The Path to True Personal Wealth

I found Jerry Foster’s book, LifeFocus, to be a great read. In it I learned about the “Vector Principle,” a concept I have shared in several of my books.

Foster says all people tend to travel down three paths throughout life and that only one of these paths lead to what he calls “True Personal Wealth.” He says the other two, though well-traveled by many have the potential to lead to a wasted life.

Foster believes no one sticks to a single path exclusively. We all spend at least a little time on each. However, as we journey through the various phases of life, we tend to gravitate towards one of these paths as the major thoroughfare for our life.

The first path he calls, the path of Indifference. These people do not care about growing and developing because they do not want to be disturbed or troubled by others. The great scholar Francis Schaffer called it the desire for personal peace, which he said means “wanting to have my personal life pattern undisturbed in my lifetime, regardless of what the result will be in the lifetime of my children and grandchildren.”

A good example of this is in the parable of the talents as told by Jesus. Three men are given various talents (sums of money) and they are told to invest these talents and put them to good use. The third man takes his talent and buries it in the ground and then goes about his life undisturbed.

Foster says the path of indifference is the one you will most likely go down if you just let life happen to you without taking an active role in where you are going.

The second path is the path of Indulgence. This individual’s life is focused on personal gratification, on receiving and not giving. Foster says the operative word for the self-indulgent lifestyle is consume. These individuals derive personal satisfaction from pleasure, possession, power and prestige. They have no interest in investing in other people.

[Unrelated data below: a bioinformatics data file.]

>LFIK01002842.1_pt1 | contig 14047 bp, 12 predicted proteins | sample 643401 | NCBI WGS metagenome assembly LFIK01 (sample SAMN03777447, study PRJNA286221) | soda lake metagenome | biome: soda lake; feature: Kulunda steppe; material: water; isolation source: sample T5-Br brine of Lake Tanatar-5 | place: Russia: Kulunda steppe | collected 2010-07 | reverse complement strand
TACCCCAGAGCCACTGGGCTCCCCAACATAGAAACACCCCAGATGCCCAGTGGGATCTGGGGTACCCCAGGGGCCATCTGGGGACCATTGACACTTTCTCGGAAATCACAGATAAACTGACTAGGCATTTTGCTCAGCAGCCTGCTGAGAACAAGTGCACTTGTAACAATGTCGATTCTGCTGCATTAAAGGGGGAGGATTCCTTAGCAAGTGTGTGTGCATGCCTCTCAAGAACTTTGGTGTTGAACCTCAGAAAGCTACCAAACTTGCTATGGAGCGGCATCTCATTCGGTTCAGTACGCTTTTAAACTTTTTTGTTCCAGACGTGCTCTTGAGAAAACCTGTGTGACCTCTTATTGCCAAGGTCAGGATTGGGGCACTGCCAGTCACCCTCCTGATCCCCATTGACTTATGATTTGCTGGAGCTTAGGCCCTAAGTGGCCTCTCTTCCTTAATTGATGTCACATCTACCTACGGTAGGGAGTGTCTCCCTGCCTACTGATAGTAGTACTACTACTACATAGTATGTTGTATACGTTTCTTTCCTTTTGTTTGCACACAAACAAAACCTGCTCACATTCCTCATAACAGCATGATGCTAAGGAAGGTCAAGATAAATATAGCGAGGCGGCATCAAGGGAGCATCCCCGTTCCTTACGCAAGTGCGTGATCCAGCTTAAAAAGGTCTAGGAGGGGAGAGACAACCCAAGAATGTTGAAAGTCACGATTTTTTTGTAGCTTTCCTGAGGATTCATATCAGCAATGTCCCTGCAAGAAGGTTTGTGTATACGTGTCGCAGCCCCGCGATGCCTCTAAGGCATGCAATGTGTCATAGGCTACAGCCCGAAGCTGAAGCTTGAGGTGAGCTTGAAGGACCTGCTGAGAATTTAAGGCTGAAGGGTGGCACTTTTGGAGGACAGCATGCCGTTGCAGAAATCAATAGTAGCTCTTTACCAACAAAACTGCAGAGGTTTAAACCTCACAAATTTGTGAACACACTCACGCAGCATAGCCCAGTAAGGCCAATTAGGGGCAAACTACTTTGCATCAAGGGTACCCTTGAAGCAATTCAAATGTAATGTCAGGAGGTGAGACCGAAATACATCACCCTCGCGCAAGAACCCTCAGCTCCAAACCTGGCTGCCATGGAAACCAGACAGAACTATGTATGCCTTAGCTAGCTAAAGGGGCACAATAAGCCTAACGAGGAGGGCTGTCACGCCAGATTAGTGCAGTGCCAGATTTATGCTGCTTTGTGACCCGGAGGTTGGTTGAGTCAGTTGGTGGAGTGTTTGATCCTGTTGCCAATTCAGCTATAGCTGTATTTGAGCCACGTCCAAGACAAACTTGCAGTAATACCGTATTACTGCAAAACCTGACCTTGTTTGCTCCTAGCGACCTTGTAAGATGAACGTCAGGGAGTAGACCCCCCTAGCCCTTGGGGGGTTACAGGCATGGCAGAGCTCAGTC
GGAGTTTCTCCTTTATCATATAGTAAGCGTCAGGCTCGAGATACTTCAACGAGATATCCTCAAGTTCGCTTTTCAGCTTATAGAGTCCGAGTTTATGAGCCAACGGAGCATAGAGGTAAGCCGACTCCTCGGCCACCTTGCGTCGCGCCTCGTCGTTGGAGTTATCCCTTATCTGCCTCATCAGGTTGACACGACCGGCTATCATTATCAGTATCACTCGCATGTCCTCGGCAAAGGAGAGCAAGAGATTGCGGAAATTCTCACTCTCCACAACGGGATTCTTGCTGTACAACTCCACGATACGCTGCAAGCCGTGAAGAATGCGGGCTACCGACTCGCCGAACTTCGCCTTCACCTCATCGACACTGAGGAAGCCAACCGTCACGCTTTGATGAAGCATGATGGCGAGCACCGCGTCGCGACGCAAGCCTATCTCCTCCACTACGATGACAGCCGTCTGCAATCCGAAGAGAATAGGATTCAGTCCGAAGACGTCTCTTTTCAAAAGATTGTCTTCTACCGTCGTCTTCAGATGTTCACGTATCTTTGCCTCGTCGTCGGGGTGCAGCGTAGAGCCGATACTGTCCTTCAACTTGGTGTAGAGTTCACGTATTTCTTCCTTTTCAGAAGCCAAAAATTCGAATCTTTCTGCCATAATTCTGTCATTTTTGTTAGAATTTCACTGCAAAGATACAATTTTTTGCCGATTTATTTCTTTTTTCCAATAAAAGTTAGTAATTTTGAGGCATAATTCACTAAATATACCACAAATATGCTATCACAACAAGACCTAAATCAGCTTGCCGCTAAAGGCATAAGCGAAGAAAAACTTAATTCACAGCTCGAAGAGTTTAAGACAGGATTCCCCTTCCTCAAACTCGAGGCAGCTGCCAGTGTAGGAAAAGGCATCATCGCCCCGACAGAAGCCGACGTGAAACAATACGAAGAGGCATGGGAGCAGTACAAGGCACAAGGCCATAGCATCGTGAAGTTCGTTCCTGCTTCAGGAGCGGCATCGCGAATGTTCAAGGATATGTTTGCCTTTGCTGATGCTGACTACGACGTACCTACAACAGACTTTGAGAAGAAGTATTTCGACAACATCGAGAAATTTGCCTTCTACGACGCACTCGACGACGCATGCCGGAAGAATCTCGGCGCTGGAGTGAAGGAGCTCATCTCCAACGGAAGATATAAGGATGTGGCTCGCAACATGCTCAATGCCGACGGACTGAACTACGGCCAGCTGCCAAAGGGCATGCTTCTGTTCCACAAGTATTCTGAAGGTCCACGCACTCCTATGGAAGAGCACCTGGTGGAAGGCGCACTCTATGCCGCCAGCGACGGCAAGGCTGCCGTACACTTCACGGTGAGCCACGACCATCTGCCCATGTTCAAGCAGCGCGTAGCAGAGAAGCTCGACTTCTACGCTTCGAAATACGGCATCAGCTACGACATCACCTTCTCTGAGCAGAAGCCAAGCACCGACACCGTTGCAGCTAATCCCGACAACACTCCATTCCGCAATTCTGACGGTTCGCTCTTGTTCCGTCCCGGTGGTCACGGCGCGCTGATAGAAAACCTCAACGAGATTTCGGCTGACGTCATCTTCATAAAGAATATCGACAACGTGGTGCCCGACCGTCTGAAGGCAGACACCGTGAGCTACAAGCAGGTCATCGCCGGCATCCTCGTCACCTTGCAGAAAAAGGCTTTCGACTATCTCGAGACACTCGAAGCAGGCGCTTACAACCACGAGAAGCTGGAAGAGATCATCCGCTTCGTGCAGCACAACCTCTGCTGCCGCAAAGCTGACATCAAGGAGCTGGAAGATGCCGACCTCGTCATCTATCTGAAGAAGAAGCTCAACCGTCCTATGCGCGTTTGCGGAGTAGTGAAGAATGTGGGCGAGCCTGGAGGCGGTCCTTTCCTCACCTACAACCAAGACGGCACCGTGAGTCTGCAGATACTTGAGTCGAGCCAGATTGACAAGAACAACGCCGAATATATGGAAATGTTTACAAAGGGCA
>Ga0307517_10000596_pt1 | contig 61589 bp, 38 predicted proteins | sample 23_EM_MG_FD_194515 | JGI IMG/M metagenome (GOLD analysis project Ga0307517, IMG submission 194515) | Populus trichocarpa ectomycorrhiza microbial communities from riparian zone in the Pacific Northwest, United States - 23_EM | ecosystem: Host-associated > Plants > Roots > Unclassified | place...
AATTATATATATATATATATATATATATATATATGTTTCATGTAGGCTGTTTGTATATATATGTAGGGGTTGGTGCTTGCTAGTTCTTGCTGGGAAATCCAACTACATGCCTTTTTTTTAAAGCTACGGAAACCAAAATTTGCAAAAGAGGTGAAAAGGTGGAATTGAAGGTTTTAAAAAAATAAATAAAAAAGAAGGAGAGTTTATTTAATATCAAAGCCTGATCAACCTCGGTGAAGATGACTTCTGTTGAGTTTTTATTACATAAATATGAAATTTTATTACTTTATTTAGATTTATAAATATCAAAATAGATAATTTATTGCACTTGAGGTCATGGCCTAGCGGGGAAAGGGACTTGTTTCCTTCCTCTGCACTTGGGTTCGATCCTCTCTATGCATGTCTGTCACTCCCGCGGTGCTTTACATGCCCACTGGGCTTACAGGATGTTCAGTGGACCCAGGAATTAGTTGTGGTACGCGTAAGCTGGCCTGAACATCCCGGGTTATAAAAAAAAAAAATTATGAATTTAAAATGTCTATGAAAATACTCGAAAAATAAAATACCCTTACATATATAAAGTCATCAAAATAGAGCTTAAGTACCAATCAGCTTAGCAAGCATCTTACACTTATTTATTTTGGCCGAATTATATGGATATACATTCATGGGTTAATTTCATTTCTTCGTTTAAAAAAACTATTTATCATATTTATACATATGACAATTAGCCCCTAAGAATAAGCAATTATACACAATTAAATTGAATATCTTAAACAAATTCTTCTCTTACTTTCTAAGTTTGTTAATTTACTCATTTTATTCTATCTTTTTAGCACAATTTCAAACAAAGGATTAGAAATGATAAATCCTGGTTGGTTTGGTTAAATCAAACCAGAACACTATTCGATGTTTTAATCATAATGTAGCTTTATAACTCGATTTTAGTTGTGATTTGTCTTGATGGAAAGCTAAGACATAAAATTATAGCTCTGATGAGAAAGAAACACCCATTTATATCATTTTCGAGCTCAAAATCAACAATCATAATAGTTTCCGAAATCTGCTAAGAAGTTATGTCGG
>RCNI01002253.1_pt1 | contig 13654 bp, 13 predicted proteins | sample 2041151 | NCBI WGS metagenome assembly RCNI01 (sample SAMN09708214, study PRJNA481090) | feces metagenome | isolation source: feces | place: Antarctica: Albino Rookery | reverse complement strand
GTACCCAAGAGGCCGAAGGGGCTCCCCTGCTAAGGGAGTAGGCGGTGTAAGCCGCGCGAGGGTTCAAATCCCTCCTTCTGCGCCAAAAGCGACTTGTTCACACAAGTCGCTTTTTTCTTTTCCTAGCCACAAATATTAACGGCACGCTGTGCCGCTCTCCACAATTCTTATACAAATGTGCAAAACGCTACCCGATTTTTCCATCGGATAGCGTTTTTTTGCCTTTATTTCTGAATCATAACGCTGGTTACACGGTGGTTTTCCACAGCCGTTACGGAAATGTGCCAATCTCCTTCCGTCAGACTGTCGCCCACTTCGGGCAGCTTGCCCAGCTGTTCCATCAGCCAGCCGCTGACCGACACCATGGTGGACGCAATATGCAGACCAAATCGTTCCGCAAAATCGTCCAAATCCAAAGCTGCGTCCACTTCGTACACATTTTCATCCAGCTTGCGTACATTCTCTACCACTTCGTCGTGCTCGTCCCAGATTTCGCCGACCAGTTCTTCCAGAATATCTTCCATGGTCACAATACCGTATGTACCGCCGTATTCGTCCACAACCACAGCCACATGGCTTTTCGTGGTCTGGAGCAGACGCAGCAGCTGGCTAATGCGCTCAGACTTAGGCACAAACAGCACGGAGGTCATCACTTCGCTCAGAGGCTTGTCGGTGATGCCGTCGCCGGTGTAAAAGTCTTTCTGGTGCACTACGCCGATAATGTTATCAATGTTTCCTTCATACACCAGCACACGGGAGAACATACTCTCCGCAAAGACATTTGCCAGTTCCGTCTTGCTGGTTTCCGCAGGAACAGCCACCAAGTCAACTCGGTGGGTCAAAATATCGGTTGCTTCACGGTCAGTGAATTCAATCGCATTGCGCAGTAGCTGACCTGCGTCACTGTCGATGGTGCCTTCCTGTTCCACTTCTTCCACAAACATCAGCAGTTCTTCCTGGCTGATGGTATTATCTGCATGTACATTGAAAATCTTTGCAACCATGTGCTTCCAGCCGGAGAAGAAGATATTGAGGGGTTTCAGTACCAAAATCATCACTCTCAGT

This reminds me of the parable of the sower and the seeds, where one of the seeds is choked off and bears no fruit. Jesus explains this as the person who because of the “worries of the world, the deceitfulness of riches and desires for other things chokes the word and it becomes unfruitful.”

The final path is the path of Influence. This is a person who desires to make an impact and a difference in the lives of others. Instead of seeking isolation, they are proactive, intentional people. They are not interested in themselves but investing in others. At the end of the day, they want their lives to make a lasting difference.

When I think about a path of influence I am reminded of these words from Max Anders: “God’s work always involves the eternal and when we align our lives with God’s purposes we participate in the eternal.”

Can you think of anything more significant than being involved in the eternal purposes of God and having an eternal influence?

Richard E Simmons III is the founder and Executive Director of The Center for Executive Leadership and a best-selling author.


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